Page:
The modern city of Oslo is characterized by impressive new landmarks such as the new Opera House or The Astrup Fearnley Museum of Modern Art & its impressive skyscraper skyline that narrate exactly what the city of Oslo can offer to its visitor and permanent resident today. A perfect example of a thriving, contemporary city with a bright future ahead.
The Great Northern War between the Swedish & the Danish and their coalitions, would put Oslo in the eye of the storm when in 1716; the Swedish King Karl XII & his 10.000 troops entered Christiania & tried to take Akershus fortress. The 3.000 Norwegian troops managed to hold the fortress in the six weeks of intense fighting & cause significant losses of men & material to the Swedes who lacked the help of heavy siege cannons & were forced to retreat after looting & plundering the city.
The war required ships & Oslo’s ship building industry was already on track, however it would thrive even more after the end of the war (1721), which found Norway on the winning side. Still, until the mid-18th century Bergen was still Norway’s most important city with a population of 14.000, double the size of Christiania & Oslo combined. The end of the 18th century was the golden age for Oslo’s lumber & shipbuilding industries which in their turn helped the city become an important commercial hub and its port become busier than ever before. Increased business brought a betterment of living standards, the inauguration of the first public theatre and the foundation of the first public library in the country. Oslo’s full-hearted orientation towards the benign economics of commerce was reflected on the state of the Akershus fortress that fell into disrepair by the end of the century. Denmark’s abstention from warfare in the latter part of 18th century that paved the way for the growth of the city’s economy, would last until the dawn of 19th century & the Napoleonic Wars.
In 1807 Denmark enters the Napoleonic war on France’s side. That had an immediate & devastating effect on the Norwegian economy, with the British navy putting a stop to all commerce taking place through the sea, in the naval blockade of Norway that followed soon after.
The ruins of the Cistercian monastery on Hovedøya Island looted & destroyed during the Reformation years, would be used as a quarry for a new cannon fortress that would protect the fjord against a possible British attack.
The British attack on Oslo was never realized & cannons could be of no real use in the matters of famine & hyperinflation that peaked during the years of war. Following the final defeat of Napoleon’s camp in 1814, Denmark was forced to cede Norway to Sweden, after a tight union that had lasted 417 years. Just before the end of the Danish-Norwegian union the Danish King Frederik VI, had finally been convinced that the creation of the first University in the kingdom would not encourage political separatist tendencies. In 1813, The Royal Frederik’s University was founded in Christiania. One year later, Norway proclaimed independence. Despite the fact that the royal power and foreign affairs would be shared with Sweden, many of its institutions would retain some level of autonomy. The new university would play a key role in the formation of Norwegian political and cultural independence.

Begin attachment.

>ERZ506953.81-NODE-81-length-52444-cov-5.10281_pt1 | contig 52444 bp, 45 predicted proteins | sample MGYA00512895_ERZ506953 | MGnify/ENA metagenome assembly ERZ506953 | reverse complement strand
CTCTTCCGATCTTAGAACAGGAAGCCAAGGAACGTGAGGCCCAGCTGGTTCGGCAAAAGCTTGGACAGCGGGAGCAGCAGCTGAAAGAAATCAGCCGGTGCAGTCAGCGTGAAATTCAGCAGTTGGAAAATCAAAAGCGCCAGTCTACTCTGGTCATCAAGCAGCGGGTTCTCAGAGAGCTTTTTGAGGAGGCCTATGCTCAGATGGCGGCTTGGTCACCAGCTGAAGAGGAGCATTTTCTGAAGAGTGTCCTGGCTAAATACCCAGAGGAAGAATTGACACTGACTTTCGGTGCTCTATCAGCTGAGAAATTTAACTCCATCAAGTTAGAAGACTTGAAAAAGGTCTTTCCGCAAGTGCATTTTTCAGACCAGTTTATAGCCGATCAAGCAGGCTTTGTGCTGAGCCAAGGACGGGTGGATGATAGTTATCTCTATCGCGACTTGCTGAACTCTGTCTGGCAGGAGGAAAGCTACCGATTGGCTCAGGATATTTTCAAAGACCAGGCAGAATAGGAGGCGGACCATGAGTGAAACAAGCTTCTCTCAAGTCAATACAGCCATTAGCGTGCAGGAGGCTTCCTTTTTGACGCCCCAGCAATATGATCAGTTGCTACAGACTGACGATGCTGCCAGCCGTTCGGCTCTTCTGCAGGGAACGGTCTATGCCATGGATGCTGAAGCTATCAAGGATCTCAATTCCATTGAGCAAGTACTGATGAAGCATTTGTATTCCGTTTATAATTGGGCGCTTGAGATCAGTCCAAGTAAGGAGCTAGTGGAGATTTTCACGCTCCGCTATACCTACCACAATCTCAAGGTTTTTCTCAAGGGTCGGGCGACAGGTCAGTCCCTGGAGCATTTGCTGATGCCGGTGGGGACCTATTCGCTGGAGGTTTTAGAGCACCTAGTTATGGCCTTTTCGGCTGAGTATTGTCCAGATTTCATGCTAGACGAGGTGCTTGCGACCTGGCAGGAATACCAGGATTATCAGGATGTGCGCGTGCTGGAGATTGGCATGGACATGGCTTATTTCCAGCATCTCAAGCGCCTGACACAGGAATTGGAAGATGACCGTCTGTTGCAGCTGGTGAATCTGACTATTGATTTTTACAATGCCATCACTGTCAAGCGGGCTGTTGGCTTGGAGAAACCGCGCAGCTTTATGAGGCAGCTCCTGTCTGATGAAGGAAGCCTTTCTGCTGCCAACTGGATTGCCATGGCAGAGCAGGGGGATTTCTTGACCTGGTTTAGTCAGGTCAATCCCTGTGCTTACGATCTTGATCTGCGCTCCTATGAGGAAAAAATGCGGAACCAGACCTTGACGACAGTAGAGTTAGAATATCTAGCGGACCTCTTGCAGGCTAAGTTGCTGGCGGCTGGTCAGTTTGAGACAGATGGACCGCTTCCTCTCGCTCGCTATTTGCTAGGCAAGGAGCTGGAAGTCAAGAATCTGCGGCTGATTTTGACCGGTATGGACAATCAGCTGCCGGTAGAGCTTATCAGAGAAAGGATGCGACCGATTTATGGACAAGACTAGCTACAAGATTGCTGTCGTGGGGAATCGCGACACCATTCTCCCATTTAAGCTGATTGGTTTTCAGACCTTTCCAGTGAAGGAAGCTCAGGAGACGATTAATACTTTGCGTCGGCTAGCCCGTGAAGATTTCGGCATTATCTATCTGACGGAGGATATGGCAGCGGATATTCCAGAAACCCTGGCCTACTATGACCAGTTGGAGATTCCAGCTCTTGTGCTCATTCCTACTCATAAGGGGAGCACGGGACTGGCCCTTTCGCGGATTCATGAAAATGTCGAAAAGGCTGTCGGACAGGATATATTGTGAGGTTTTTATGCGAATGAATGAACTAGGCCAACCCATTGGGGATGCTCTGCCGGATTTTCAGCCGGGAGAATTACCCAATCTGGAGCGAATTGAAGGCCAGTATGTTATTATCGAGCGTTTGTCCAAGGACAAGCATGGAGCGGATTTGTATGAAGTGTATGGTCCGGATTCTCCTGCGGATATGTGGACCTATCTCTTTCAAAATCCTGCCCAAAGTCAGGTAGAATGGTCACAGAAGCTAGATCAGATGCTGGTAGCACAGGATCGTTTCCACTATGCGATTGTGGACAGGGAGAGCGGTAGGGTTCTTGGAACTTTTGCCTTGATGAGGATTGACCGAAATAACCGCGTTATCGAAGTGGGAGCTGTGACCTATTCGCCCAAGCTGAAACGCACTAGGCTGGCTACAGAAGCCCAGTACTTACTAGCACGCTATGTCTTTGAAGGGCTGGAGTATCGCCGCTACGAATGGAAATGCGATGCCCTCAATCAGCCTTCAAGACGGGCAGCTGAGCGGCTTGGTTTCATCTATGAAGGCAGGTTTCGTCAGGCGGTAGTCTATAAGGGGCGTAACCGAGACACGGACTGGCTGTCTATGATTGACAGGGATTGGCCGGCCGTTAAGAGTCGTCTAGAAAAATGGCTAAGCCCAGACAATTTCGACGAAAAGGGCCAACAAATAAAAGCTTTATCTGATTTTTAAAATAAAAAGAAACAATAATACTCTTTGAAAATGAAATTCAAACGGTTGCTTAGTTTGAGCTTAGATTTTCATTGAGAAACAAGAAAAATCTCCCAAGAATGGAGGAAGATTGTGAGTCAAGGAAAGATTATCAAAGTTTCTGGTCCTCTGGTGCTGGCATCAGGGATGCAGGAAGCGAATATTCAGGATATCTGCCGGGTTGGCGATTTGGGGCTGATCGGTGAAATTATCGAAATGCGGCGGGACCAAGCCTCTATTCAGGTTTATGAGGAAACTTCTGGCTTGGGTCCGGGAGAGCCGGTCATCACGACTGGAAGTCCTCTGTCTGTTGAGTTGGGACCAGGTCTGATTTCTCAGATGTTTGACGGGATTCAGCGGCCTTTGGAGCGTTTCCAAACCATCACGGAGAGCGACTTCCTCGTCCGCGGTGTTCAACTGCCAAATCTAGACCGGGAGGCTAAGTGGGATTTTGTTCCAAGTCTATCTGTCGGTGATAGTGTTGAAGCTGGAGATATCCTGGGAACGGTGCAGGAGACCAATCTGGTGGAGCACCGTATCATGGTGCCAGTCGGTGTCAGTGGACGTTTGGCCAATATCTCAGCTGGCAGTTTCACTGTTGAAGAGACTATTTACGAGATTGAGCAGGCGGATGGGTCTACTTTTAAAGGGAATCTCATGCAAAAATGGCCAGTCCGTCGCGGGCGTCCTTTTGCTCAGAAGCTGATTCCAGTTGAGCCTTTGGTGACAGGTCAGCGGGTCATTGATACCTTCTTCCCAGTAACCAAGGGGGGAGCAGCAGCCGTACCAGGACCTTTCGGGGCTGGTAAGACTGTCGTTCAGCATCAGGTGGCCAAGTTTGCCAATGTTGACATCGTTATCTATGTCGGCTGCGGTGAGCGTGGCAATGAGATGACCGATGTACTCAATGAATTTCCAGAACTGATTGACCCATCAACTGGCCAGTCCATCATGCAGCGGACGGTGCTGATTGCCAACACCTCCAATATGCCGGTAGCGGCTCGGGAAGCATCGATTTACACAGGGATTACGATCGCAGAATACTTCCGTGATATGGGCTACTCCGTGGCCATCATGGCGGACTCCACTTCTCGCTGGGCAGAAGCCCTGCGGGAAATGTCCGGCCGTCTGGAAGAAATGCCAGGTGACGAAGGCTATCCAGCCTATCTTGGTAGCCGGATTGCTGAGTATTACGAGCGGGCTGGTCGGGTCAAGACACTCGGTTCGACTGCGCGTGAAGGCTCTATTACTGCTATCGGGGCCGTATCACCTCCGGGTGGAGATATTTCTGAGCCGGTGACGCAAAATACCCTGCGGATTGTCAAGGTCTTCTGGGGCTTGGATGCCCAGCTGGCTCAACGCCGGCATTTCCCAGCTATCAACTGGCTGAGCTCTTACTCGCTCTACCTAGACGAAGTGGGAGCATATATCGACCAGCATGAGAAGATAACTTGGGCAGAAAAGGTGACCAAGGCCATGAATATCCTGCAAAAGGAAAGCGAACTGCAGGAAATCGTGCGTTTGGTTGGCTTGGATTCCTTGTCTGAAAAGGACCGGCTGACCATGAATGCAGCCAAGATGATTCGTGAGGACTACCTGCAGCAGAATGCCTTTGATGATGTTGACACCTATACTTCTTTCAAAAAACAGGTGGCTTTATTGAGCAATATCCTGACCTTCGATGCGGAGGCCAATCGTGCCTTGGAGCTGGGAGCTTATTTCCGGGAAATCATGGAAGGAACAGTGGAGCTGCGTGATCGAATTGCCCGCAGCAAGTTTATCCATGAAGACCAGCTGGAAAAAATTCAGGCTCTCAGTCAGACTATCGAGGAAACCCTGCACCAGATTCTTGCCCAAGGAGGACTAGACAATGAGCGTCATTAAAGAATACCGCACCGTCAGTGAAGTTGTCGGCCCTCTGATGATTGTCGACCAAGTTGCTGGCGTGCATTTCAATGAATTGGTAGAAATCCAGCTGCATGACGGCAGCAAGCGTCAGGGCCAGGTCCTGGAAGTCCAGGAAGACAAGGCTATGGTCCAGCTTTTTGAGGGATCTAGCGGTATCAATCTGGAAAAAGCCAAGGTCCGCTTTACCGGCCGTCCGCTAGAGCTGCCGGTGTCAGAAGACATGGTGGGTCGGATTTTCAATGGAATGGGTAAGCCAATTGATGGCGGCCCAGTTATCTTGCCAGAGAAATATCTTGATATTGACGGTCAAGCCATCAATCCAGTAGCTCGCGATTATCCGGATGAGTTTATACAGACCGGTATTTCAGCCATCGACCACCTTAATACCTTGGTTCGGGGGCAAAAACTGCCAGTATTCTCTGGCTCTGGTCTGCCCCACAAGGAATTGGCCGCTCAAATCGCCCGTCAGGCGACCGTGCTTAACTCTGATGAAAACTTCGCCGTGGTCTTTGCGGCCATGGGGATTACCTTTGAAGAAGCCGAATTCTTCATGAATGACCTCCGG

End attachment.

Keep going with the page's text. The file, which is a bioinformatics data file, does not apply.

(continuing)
On May 17th of the same year (1814) the Norwegian assembly concludes the work on a Norwegian constitution which the Swedish are forced to accept in return for the Norway’s consent on the personal union under one crown. Christiania would be the new capital of the Norwegian realm. New monumental buildings such as the Royal Palace that started in 1825 & was completed in 1848, the Oslo Stock Exchange building completed in 1829, the Christiania Theatre which opened its doors in 1836, the neoclassical buildings of the University of Oslo (established in 1813) which were completed in 1851 & several other governmental & residential buildings transformed the capital’s façade which by the mid-19th century had surpassed Bergen in population.
King Charles XIII of Sweden and later Charles XIV John of Sweden had accepted the fact that their rule in Norway would not be in the form of an absolute monarchy but a constitutional one. That was a source of pride for the Norwegians who celebrated their autonomy on 17 May each year (The Constitution of Norway was signed on 17 May 1814). Charles XIV John was however not a very big fan of the celebrations so in 1828 he forbade them. That didn’t stop the Norwegians of Oslo from hitting the streets of the capital in 1829. The first Norwegian steamship Constitutionen, that was used for passenger traffic between Christiania and Bergen was another source of national pride. When it arrived to Oslo on the day of the constitution, 17th of May 1829, the patriots of Oslo, who had flocked to greet the ship began singing national anthems and songs and then headed to the town square. The Swedish viceroy Baltzar von Platen ordered the guard to intervene and what followed is known as the Battle of the Square that caused great indignation across Norway which forced Charles XIV John to take back the prohibition of the annual celebrations.
In 1854 Oslo gets its first railway leading to Eidsvoll, while in 1866 the building of Norwegian Parliament, the Storting, opens its gates for the parliament members for the first time. The city’s population explodes with poor people from all over the country flocking to the capital to find a job, reaching 200.000 at the end of the century, from 40.000 in 1850. The influx of workers creates a rapid expansion of the city’s limits with Old Oslo quickly incorporated as one of Kristiania’s districts.